Germany continues to be a world leader in engineering complex machines, products and processes, including cars, medical equipment, elevators, robots, home automation and intelligent electrical grids but without a coherent digital strategy, companies stand to lose growth potential and market share.
For years, software has played an increasing role in these industries, to the point that it constitutes more than a third of overall costs in some products. The triumph of smartphones and their many connected applications has led a digital revolution that is shaking up many traditional businesses. The music industry and retail, for instance, have been turned upside-down. But German companies are not thinking digitally enough.
It is easy to underestimate the massive and lightning-quick impact digital change is having on traditional business models. For instance, what is ultimately important for a patient is not the best X-ray machine but the best evaluation of the X-ray. A diagnosis based on millions of digitally collected images can be a vital tool for radiologists. In the future, manufacturers of medical equipment can offer these kinds of services as additional features of their products. Or someone else can provide the service instead.
A global race is well underway for data sovereignty on the Internet. We cannot allow ourselves to leave the market to others.
German industry now has a unique chance to usher its leading sectors into a digital future. “As a service” offers will be an important part of that future, in which products and services from different sectors are combined and made available worldwide through custom-made programs.
Providing services that combine physical and digital components will have a decisive impact on the marketing success and economic growth of many German manufacturers. Intelligently processed data from the products is what will fuel such service offers. But we must hurry.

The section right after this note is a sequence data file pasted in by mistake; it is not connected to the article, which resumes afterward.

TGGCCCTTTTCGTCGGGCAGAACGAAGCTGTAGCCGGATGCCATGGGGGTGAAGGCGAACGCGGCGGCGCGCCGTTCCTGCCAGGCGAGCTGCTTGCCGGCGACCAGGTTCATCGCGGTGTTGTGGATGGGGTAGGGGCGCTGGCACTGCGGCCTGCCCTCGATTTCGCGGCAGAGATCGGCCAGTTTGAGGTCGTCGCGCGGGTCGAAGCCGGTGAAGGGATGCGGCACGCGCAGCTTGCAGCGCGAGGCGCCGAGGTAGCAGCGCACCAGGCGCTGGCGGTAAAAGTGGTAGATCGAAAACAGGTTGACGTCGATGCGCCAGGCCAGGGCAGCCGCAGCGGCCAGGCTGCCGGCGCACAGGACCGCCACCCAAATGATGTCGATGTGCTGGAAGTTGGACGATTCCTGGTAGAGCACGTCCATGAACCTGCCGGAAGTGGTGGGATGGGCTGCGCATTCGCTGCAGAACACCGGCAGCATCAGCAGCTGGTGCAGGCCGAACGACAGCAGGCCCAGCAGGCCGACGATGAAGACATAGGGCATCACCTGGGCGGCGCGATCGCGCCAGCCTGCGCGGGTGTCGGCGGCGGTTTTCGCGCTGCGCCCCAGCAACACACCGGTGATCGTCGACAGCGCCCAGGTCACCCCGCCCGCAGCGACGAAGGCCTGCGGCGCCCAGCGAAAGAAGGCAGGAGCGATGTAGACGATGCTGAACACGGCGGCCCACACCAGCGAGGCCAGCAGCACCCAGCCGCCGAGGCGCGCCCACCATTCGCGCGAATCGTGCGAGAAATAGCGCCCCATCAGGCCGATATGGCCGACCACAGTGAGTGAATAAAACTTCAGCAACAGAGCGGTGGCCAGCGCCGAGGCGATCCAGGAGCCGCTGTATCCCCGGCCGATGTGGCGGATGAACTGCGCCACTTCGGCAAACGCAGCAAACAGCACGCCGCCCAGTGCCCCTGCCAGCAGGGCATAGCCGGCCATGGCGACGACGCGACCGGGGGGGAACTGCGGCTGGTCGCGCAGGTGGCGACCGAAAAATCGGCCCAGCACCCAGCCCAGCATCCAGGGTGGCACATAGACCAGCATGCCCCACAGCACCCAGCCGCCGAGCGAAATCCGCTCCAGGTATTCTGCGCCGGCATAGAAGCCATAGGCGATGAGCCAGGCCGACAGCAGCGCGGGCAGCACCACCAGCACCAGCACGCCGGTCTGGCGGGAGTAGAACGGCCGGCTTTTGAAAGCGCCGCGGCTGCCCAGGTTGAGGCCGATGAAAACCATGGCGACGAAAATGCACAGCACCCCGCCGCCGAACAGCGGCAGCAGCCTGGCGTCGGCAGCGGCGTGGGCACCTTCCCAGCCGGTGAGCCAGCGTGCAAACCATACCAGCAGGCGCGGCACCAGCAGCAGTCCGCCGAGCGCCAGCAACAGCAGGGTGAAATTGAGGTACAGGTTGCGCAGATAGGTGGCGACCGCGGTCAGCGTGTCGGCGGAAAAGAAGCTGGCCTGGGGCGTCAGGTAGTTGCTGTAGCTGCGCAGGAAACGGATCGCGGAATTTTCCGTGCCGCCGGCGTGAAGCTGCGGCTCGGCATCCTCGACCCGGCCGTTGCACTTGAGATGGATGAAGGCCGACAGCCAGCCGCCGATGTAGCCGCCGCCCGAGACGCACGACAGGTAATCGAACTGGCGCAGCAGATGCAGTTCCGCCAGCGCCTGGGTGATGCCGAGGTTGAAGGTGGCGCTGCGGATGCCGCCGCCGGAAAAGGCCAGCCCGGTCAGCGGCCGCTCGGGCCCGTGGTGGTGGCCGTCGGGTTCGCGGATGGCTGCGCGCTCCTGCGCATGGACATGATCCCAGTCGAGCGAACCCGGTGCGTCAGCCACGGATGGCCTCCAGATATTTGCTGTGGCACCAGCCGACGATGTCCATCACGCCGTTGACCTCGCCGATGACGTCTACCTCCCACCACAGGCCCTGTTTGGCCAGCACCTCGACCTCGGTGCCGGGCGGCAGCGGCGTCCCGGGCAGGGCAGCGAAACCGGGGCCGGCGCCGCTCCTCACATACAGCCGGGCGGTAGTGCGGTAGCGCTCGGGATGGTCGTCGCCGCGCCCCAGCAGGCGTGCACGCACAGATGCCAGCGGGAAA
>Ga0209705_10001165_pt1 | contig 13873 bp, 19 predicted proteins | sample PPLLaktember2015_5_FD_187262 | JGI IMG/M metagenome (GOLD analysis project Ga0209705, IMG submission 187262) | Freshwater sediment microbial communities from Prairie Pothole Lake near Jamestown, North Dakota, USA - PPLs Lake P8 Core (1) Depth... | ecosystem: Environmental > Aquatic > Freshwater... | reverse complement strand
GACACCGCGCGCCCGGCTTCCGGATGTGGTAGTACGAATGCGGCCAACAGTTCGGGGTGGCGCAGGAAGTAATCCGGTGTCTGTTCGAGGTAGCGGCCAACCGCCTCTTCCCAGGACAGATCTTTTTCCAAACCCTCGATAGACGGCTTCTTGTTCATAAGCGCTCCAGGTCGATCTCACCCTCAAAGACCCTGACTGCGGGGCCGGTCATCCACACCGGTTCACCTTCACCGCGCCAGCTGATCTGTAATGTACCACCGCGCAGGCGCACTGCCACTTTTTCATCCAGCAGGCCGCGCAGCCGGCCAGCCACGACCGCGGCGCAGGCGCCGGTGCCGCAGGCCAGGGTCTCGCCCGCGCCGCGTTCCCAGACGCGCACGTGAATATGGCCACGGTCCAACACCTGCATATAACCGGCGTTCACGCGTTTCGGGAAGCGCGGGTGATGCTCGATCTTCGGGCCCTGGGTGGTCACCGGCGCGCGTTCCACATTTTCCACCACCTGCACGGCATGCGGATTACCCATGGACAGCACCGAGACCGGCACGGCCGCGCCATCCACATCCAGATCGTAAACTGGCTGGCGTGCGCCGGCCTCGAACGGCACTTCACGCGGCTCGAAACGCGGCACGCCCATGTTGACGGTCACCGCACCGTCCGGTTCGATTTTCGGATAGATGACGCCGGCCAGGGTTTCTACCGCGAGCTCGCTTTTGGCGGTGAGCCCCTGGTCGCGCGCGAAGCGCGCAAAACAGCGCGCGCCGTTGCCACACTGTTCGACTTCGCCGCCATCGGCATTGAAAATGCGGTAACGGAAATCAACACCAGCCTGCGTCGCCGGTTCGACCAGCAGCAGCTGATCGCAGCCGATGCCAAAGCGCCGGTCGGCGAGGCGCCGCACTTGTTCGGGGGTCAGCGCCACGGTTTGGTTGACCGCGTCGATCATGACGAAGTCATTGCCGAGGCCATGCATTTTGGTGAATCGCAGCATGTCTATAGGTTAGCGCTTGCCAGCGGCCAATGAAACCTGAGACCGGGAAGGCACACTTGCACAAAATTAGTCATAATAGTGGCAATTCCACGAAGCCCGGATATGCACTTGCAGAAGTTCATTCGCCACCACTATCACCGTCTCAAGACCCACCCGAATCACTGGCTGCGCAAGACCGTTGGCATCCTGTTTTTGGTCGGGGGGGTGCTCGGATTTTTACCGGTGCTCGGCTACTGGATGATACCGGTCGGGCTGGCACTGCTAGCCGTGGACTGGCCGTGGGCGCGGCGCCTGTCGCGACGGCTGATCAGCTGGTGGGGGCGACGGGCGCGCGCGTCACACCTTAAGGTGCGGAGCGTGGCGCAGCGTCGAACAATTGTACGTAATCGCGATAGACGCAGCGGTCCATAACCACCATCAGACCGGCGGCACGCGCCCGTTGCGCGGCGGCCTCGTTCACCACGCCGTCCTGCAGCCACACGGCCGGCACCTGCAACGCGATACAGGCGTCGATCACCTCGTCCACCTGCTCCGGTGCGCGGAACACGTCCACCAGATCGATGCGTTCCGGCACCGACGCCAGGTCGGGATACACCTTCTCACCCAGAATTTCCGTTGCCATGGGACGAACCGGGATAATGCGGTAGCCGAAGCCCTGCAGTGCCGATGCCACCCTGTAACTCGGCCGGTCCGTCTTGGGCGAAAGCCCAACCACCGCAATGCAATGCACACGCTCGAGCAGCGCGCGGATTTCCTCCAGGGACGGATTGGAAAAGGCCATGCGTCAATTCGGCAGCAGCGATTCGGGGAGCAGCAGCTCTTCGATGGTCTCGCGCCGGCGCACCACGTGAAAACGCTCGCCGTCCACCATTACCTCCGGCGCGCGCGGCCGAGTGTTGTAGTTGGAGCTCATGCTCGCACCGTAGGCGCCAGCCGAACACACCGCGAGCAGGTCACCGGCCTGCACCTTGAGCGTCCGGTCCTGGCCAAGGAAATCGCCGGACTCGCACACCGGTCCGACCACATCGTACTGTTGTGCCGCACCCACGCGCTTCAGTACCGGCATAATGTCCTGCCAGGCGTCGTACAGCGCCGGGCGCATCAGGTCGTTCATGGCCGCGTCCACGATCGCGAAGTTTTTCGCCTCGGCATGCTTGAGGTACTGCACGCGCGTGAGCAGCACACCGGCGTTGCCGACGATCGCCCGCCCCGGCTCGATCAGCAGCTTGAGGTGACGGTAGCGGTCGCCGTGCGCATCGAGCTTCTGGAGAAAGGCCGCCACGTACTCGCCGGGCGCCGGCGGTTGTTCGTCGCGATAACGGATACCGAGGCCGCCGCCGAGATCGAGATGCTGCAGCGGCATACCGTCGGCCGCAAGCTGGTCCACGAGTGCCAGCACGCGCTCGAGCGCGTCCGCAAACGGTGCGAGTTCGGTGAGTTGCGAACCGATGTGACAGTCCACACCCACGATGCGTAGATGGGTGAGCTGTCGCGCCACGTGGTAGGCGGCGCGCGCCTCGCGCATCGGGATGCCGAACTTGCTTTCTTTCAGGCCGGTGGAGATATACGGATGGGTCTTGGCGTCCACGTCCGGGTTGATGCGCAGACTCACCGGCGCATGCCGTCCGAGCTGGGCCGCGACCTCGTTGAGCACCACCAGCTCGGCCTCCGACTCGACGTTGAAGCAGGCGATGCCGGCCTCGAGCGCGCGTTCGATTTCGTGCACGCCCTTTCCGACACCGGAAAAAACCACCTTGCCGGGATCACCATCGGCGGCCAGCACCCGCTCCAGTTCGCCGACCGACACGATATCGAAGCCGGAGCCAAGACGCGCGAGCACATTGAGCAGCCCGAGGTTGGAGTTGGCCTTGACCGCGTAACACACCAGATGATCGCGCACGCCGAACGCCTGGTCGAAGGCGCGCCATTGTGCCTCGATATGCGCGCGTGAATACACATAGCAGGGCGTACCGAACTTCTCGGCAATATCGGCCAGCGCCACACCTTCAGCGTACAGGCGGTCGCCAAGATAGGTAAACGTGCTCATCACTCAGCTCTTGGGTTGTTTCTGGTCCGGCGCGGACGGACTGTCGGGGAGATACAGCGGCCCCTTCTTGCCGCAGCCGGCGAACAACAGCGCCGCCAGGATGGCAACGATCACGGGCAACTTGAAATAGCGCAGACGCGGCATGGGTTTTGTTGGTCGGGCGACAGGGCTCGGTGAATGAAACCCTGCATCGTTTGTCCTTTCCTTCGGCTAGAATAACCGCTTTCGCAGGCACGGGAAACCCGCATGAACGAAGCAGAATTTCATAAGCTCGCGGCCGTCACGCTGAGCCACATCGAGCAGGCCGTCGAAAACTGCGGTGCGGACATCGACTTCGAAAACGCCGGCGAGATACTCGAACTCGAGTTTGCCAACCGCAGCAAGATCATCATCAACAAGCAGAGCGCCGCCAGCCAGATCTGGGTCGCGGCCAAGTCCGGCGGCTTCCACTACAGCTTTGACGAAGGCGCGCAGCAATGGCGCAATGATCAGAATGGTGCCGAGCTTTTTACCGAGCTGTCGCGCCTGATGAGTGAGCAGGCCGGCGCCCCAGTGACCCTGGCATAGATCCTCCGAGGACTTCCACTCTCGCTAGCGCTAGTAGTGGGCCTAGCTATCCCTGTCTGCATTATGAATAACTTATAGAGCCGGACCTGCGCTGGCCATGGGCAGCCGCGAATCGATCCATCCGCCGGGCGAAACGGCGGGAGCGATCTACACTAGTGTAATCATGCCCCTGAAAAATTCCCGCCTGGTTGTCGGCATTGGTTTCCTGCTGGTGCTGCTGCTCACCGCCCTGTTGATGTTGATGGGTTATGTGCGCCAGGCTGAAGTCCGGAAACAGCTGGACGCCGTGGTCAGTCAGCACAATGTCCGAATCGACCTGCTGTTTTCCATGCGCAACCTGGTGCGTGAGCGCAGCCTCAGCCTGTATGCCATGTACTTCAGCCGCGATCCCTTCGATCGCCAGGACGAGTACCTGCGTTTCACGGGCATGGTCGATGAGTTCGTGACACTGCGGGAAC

A global race is well underway for data sovereignty on the Internet. We cannot allow ourselves to leave the market to others. Germany needs pioneering entrepreneurs and companies that establish and export digital business models related to their products.
Politics can also play a role. Industry and science can work together to create software clusters and develop digital platforms for German products that are connected to the Internet. Privacy protection depends on uniform European regulations, so there is little use for nations to go it alone. The bottom line is that our manufacturers want to have a single digital interface for their products in all countries.
To ensure that Germany plays a leading role on the industrial Internet, it is critical to creating an internal digital market in Europe. An improved, European-wide system of privacy protection is also needed. Lastly, more vigorous research in software development and data analysis is crucial.
Germany needs a wake-up call lest it is too late for the digital future.
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